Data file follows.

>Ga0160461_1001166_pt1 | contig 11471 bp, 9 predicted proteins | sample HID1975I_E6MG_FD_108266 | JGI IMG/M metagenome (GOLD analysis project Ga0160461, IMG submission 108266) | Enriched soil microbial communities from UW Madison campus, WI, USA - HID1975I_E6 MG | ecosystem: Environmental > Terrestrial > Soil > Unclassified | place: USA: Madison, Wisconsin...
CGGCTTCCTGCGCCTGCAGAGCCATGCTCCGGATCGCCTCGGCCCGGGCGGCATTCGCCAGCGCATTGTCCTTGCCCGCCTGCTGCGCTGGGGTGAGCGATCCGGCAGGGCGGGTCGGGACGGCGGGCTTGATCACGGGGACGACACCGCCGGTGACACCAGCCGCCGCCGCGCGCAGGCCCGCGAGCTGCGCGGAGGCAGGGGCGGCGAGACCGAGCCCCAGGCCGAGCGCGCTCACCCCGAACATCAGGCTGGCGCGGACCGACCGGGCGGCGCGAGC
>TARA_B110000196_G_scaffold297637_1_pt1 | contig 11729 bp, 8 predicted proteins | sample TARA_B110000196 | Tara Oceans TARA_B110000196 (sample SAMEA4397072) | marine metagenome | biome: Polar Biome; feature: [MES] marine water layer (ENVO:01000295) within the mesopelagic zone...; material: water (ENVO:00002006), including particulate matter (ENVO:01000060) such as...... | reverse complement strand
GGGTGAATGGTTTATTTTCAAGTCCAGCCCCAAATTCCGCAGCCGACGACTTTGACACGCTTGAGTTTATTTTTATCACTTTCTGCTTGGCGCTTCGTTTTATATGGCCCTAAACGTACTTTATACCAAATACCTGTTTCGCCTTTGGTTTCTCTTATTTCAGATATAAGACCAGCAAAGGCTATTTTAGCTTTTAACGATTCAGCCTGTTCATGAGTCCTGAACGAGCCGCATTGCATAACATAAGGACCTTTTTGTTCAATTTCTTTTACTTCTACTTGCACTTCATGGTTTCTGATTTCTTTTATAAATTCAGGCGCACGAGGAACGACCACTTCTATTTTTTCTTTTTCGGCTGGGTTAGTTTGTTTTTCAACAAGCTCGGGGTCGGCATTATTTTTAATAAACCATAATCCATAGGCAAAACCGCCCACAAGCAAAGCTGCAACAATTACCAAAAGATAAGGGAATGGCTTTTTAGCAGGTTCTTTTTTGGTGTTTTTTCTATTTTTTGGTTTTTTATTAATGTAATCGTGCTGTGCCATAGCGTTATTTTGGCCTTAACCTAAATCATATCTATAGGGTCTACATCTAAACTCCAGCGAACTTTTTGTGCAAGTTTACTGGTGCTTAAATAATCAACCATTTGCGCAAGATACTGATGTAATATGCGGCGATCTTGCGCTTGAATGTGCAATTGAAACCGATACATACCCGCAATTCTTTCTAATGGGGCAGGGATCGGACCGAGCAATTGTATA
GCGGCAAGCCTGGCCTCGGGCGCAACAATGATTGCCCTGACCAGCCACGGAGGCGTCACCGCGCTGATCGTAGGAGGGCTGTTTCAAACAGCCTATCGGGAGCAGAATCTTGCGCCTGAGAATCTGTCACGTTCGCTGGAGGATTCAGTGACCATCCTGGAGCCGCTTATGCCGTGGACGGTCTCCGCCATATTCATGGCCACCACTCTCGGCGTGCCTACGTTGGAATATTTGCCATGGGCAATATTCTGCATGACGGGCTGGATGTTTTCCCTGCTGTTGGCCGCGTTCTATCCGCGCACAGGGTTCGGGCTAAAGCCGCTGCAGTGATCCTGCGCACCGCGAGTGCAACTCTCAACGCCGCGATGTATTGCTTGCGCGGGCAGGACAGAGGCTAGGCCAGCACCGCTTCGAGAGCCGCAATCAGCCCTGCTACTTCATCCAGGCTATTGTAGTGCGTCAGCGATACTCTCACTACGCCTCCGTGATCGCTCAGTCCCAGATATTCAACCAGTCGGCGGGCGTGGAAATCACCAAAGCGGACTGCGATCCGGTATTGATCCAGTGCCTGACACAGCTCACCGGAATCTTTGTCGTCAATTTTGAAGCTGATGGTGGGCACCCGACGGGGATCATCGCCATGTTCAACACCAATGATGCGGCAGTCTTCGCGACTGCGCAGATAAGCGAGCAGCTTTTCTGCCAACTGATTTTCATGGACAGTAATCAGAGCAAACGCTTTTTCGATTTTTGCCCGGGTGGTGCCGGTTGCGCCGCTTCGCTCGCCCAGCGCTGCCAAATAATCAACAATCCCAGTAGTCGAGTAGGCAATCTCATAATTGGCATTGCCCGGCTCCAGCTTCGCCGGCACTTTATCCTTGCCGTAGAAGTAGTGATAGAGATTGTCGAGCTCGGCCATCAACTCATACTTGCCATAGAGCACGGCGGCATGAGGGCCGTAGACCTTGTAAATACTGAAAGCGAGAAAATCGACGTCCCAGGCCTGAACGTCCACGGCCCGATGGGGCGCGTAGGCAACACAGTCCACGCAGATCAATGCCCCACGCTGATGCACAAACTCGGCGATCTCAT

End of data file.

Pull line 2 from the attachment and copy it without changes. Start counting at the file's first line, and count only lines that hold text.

CGGCTTCCTGCGCCTGCAGAGCCATGCTCCGGATCGCCTCGGCCCGGGCGGCATTCGCCAGCGCATTGTCCTTGCCCGCCTGCTGCGCTGGGGTGAGCGATCCGGCAGGGCGGGTCGGGACGGCGGGCTTGATCACGGGGACGACACCGCCGGTGACACCAGCCGCCGCCGCGCGCAGGCCCGCGAGCTGCGCGGAGGCAGGGGCGGCGAGACCGAGCCCCAGGCCGAGCGCGCTCACCCCGAACATCAGGCTGGCGCGGACCGACCGGGCGGCGCGAGC